And, while the breastfeeding advocate in me salivates at their promotion of breastfeeding to mainstream audiences, the formerly breastfeeding mom in me knows that their promotion of breastfeeding as a diet is, at best, well, misleading.
Breastfeeding burns a lot of calories and can lead to weight loss, but, and as the millions of mothers out there who breastfed their children until preschool and are still carrying around their baby weight will very quickly tell you, it doesn’t always work that way. Breastfeeding is not a magic pill (sorry, if I just broke your heart).
I lost all 40+ pounds of my baby weight from my first pregnancy within six months, not three weeks. Breastfeeding was a big part of my weight loss, but it wasn’t the only part. The other parts, or how I used breastfeeding to increase my weight loss postpartum are included below by way of some tips.
Breastfeed your baby on-demand. Breastfeeding can burn between 600- 700 calories a day. In order to best take advantage of it’s natural calorie burning properties, and to keep your baby happy and gaining weight (which are very important) you should always, always feed your baby on cue, or own demand. Scheduled feedings not only limit your natural calorie burning potential but they negatively impact your milk supply, and, thus, your baby’s happiness. hehehehe.
Breastfeed exclusively for at least the first six months of your child’s life. When you begin to supplement your baby’s feedings with other things (formula, cereal, etc.), your weight loss potential decreases, mainly because you aren’t burning as many calories as before. Exclusive breastfeeding has other great benefits to your baby, too, like a decreased risk of infections, food allergies, etc.
Eat lots of proteins and complex carbohydrates. Breastfeeding hunger is an ugly, ugly monster with two heads and bad breath. It’s a monster that will roar all day long unless tamed with good foods like lean meats, legumes, leafy greens, whole grains, fruits, and veggies. While pizza buffets and Doritos are OK sometime, you’ll find that in eating these things, you’ll be hungrier sooner and have only more love handles to show for it. Really.
Eat when you are hungry. When you are breastfeeding, it is not the time to skip meals or diet. Doing so only increases the toxicity levels in your milk and will cause your body to hold on to the fat that it thinks it needs in order to make breastfeeding possible. The key is to eat when you are hungry, not bored or tired or stressed (emotions which happen often in motherhood), but when you are genuinely hungry.
Eat more at the front end of your day, rather than the back end. A reader and dear friend, Lucy of the blog Lucille in the Sky, suggested this to me in a comment on this blog. And, boy am I thankful that she did. By eating more for breakfast and lunch and making wise snacking choices during the day, I was less hungry by night when my body naturally began burning less calories.
Do moderate exercise (cardio and strength training). I know what you’re thinking, “What the— But, I don’t have the time!” But, oh, you do. You just have to decide to make the time. I thought I didn’t have time either, until I figured out how to exercise with my baby. I would walk in the morning, or if the weather was bad, I would turn on Exercise TV, strap my daughter in a Moby Wrap, and do an at-home walking workout that I would highly recommend by Leslie Samsone. Walking alone helped me in the first four months to lose 90% of my baby weight. The final 10% or 10 pounds, well, they were stubborn. To get rid of them, I had to add a strength training regimen into the mix. I was (and still am) too cheap to buy a gym membership, so again I did a workout (every other day) on Exercise TV called 10 pound slim down by Chris Freytag. It’s a 30-day program that works.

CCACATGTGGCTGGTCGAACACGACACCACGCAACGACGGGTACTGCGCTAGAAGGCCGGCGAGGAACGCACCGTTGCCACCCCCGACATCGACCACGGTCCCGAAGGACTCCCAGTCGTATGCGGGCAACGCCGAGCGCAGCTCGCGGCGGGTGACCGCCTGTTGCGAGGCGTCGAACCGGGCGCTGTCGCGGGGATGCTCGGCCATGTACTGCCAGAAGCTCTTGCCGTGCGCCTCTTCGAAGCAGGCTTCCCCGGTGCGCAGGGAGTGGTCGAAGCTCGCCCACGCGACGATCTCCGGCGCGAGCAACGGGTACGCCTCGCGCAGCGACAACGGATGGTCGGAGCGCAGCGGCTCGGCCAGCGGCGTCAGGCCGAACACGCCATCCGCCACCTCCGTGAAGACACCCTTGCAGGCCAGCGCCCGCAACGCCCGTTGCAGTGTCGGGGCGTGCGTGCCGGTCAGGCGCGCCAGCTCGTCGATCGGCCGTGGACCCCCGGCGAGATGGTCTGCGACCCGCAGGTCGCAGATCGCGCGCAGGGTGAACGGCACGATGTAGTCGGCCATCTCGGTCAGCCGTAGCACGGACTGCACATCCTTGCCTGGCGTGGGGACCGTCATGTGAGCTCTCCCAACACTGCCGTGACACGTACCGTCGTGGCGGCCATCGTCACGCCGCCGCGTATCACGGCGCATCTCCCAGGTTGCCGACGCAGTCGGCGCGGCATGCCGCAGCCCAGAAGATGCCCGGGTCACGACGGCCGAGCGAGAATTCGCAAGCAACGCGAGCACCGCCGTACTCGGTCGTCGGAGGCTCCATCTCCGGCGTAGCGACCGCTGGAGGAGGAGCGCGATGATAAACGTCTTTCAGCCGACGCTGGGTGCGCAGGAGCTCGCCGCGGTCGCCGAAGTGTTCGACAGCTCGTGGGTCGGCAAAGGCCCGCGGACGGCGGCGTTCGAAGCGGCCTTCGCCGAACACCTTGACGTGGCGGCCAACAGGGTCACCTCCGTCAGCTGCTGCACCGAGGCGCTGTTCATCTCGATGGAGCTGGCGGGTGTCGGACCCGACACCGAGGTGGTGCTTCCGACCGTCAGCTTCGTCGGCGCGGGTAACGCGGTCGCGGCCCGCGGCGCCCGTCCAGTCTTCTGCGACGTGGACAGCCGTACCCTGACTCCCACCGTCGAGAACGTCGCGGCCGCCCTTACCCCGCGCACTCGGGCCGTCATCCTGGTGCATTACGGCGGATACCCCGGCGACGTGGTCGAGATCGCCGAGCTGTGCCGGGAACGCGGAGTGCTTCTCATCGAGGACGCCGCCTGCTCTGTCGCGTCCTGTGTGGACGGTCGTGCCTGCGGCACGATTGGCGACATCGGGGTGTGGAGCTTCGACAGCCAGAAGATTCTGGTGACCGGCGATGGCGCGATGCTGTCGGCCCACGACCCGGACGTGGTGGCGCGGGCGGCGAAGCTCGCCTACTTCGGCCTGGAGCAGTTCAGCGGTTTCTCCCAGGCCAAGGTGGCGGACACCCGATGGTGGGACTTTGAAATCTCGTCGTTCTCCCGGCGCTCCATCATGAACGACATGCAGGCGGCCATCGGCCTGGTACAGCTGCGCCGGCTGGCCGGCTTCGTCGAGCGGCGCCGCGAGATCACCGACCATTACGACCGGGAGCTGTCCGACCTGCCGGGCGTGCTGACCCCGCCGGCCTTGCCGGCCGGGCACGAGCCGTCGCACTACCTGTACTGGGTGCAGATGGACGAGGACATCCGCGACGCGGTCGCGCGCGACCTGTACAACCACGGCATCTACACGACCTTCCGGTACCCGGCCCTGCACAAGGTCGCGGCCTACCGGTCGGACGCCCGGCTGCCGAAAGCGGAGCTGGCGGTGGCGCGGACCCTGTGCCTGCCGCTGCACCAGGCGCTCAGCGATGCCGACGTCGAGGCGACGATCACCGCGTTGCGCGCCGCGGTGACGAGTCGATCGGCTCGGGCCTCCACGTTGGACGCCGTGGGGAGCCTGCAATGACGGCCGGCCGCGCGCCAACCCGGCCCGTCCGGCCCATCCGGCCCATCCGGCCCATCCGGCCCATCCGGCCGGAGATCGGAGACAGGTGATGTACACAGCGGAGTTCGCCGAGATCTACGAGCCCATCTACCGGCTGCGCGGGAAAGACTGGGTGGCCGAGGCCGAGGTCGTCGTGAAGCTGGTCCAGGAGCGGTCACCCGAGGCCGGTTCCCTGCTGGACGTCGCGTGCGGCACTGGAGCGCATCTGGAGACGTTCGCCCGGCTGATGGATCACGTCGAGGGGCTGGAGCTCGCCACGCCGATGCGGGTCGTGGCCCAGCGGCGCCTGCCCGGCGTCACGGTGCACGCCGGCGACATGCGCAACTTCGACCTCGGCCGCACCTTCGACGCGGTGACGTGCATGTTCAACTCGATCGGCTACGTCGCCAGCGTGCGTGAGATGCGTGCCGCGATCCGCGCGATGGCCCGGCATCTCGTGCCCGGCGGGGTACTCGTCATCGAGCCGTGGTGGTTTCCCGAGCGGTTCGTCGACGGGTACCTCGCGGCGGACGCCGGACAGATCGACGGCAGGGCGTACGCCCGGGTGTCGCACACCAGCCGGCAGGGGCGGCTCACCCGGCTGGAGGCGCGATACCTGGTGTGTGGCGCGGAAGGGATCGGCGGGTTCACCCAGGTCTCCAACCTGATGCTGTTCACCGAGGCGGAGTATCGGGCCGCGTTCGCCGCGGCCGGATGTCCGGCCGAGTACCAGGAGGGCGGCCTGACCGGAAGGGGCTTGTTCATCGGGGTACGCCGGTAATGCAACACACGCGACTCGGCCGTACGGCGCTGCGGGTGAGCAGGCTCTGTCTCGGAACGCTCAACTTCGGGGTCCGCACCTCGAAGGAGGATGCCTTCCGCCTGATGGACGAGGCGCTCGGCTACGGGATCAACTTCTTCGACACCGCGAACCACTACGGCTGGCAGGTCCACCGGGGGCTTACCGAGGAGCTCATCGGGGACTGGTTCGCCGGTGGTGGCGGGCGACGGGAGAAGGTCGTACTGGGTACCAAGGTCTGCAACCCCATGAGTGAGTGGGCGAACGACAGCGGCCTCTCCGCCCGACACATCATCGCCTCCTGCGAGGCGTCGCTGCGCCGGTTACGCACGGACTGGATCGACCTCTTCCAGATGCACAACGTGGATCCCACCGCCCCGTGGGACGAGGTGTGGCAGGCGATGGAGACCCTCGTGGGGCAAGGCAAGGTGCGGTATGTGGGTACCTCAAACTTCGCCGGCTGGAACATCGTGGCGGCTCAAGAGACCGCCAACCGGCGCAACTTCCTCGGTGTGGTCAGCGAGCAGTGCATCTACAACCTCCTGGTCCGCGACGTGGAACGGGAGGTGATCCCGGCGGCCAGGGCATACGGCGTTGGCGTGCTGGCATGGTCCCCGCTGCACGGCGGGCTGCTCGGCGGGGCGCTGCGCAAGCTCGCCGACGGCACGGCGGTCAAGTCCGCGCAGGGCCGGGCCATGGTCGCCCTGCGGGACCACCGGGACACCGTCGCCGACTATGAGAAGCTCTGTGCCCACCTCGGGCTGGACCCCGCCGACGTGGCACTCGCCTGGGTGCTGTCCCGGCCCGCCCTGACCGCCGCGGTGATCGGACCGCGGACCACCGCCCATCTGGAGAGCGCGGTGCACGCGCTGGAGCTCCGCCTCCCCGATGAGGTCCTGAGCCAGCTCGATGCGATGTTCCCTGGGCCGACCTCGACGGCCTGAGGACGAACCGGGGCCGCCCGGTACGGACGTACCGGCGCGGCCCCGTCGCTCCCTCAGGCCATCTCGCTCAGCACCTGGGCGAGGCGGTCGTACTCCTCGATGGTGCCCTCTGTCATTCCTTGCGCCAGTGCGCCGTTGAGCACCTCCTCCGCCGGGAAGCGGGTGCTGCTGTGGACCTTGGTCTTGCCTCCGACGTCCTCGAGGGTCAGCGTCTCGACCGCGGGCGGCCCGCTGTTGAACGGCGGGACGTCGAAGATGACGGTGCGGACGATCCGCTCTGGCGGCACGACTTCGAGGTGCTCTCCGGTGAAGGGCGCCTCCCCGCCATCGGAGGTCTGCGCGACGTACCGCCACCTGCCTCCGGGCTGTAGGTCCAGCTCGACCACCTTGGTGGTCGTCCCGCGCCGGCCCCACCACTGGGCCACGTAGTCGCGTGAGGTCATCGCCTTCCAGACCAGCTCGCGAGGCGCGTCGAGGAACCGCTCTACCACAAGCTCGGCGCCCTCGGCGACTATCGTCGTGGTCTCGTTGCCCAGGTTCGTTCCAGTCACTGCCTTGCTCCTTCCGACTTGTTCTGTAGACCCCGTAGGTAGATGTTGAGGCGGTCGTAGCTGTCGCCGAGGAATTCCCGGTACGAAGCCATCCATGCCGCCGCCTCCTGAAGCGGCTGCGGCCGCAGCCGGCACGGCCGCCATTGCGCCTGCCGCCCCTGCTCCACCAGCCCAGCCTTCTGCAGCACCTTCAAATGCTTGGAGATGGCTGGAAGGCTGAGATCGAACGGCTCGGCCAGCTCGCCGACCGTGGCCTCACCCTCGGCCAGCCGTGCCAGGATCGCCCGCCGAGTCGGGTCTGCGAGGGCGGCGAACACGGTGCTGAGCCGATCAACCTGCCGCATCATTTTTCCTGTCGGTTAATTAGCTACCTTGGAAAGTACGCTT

Drink lots and lots of water. Hydrating yourself while breastfeeding is important, not just for weight loss but for a lot more. When I was breastfeeding, I aimed to drink at least 8 glasses of water.
Get lots of sleep (when you can). As hard as it was, I eventually had to give into the idea of sleeping while my baby slept. It was really the only way. Co-sleeping with my baby also saved me from having to deal with all the night wakings.
Don’t stress. Most people eat more when stressed because stress produces “protective” hormones in your body (Cortisol and Adrenaline) that cause you to feel, over time, very hungry. As a mom (breastfeeding or not), you should make it a priority to de-stress in the best way you know how (of course, other than eating).
Don’t focus on the scale. The scale is not always your friend when you are breastfeeding. It may, even with all these changes, show the same number over and over and over again, even though you know by looking in the mirror that you’ve lost weight. It is for this reason that rather than focusing on numbers, focus on how your clothes are fitting. The numbers will fix themselves, usually, when you wean your baby.
Enjoy breastfeeding. This is the most important tip! I’ve seen the forums of moms pumping x amount of milk a day (beyond what their baby needs) in order to accelerate their weight loss. And, while I respect that approach, in my opinion, there’s more to be gained by taking the more traditional approach of feeding-your-baby-when-he’s-hungry. Rather than focusing on how to use breastfeeding to lose weight, it helps to focus on feeding and nourishing your baby and taking care of yourself. By doing these things, you will lose the weight in time. Really. Just be patient and enjoy breastfeeding your baby.
Moms: Did you lose weight through breastfeeding? Please do share your experiences with other readers. Any tips that you can add? What do you think of celebrity moms’ promotion of breastfeeding for weight loss?